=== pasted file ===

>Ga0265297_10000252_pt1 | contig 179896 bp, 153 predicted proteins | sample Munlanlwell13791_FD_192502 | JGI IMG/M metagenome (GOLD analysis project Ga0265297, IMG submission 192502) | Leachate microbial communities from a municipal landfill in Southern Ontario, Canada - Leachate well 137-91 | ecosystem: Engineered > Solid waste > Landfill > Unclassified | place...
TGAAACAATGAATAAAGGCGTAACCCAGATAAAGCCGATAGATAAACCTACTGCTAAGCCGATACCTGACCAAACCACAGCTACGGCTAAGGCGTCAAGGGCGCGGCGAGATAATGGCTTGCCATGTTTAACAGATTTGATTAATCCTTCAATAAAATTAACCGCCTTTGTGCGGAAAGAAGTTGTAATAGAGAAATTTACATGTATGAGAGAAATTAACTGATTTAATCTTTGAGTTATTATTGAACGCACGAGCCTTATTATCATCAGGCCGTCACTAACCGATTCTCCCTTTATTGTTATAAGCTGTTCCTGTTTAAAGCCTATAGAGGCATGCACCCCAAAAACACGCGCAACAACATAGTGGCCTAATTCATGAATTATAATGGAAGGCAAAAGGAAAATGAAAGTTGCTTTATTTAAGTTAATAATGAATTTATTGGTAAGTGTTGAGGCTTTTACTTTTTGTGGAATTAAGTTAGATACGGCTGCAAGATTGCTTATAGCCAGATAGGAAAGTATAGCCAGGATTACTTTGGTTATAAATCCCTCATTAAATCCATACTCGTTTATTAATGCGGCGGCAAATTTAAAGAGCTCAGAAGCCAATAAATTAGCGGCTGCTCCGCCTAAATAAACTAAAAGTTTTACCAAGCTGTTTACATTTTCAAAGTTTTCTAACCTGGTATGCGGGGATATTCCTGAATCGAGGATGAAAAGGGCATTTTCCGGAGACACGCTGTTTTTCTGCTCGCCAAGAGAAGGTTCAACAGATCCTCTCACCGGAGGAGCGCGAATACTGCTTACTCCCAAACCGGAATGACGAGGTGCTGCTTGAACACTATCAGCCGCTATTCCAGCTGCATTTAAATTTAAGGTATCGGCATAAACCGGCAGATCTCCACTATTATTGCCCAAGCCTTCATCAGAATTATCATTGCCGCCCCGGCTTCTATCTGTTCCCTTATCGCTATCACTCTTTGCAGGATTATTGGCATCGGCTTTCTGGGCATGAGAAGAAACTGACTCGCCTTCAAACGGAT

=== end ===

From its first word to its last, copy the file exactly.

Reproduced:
>Ga0265297_10000252_pt1 | contig 179896 bp, 153 predicted proteins | sample Munlanlwell13791_FD_192502 | JGI IMG/M metagenome (GOLD analysis project Ga0265297, IMG submission 192502) | Leachate microbial communities from a municipal landfill in Southern Ontario, Canada - Leachate well 137-91 | ecosystem: Engineered > Solid waste > Landfill > Unclassified | place...
TGAAACAATGAATAAAGGCGTAACCCAGATAAAGCCGATAGATAAACCTACTGCTAAGCCGATACCTGACCAAACCACAGCTACGGCTAAGGCGTCAAGGGCGCGGCGAGATAATGGCTTGCCATGTTTAACAGATTTGATTAATCCTTCAATAAAATTAACCGCCTTTGTGCGGAAAGAAGTTGTAATAGAGAAATTTACATGTATGAGAGAAATTAACTGATTTAATCTTTGAGTTATTATTGAACGCACGAGCCTTATTATCATCAGGCCGTCACTAACCGATTCTCCCTTTATTGTTATAAGCTGTTCCTGTTTAAAGCCTATAGAGGCATGCACCCCAAAAACACGCGCAACAACATAGTGGCCTAATTCATGAATTATAATGGAAGGCAAAAGGAAAATGAAAGTTGCTTTATTTAAGTTAATAATGAATTTATTGGTAAGTGTTGAGGCTTTTACTTTTTGTGGAATTAAGTTAGATACGGCTGCAAGATTGCTTATAGCCAGATAGGAAAGTATAGCCAGGATTACTTTGGTTATAAATCCCTCATTAAATCCATACTCGTTTATTAATGCGGCGGCAAATTTAAAGAGCTCAGAAGCCAATAAATTAGCGGCTGCTCCGCCTAAATAAACTAAAAGTTTTACCAAGCTGTTTACATTTTCAAAGTTTTCTAACCTGGTATGCGGGGATATTCCTGAATCGAGGATGAAAAGGGCATTTTCCGGAGACACGCTGTTTTTCTGCTCGCCAAGAGAAGGTTCAACAGATCCTCTCACCGGAGGAGCGCGAATACTGCTTACTCCCAAACCGGAATGACGAGGTGCTGCTTGAACACTATCAGCCGCTATTCCAGCTGCATTTAAATTTAAGGTATCGGCATAAACCGGCAGATCTCCACTATTATTGCCCAAGCCTTCATCAGAATTATCATTGCCGCCCCGGCTTCTATCTGTTCCCTTATCGCTATCACTCTTTGCAGGATTATTGGCATCGGCTTTCTGGGCATGAGAAGAAACTGACTCGCCTTCAAACGGAT